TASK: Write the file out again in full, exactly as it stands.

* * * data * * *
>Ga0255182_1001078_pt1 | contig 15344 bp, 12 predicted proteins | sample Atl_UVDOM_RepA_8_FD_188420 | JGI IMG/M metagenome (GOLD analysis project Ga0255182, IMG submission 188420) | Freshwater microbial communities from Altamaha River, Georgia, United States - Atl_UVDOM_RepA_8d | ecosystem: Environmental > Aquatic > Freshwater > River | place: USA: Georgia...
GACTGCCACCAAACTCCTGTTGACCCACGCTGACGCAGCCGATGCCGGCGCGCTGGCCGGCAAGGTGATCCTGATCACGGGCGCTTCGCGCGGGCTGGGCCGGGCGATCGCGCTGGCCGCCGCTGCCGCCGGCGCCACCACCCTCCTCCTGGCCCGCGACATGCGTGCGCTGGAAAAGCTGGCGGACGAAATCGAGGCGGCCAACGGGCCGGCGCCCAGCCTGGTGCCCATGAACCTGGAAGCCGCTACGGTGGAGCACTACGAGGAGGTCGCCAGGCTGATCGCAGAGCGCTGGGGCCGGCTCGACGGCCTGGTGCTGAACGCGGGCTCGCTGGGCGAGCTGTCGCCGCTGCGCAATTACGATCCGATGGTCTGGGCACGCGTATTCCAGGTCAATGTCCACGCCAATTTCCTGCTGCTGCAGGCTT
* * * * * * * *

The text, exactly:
>Ga0255182_1001078_pt1 | contig 15344 bp, 12 predicted proteins | sample Atl_UVDOM_RepA_8_FD_188420 | JGI IMG/M metagenome (GOLD analysis project Ga0255182, IMG submission 188420) | Freshwater microbial communities from Altamaha River, Georgia, United States - Atl_UVDOM_RepA_8d | ecosystem: Environmental > Aquatic > Freshwater > River | place: USA: Georgia...
GACTGCCACCAAACTCCTGTTGACCCACGCTGACGCAGCCGATGCCGGCGCGCTGGCCGGCAAGGTGATCCTGATCACGGGCGCTTCGCGCGGGCTGGGCCGGGCGATCGCGCTGGCCGCCGCTGCCGCCGGCGCCACCACCCTCCTCCTGGCCCGCGACATGCGTGCGCTGGAAAAGCTGGCGGACGAAATCGAGGCGGCCAACGGGCCGGCGCCCAGCCTGGTGCCCATGAACCTGGAAGCCGCTACGGTGGAGCACTACGAGGAGGTCGCCAGGCTGATCGCAGAGCGCTGGGGCCGGCTCGACGGCCTGGTGCTGAACGCGGGCTCGCTGGGCGAGCTGTCGCCGCTGCGCAATTACGATCCGATGGTCTGGGCACGCGTATTCCAGGTCAATGTCCACGCCAATTTCCTGCTGCTGCAGGCTT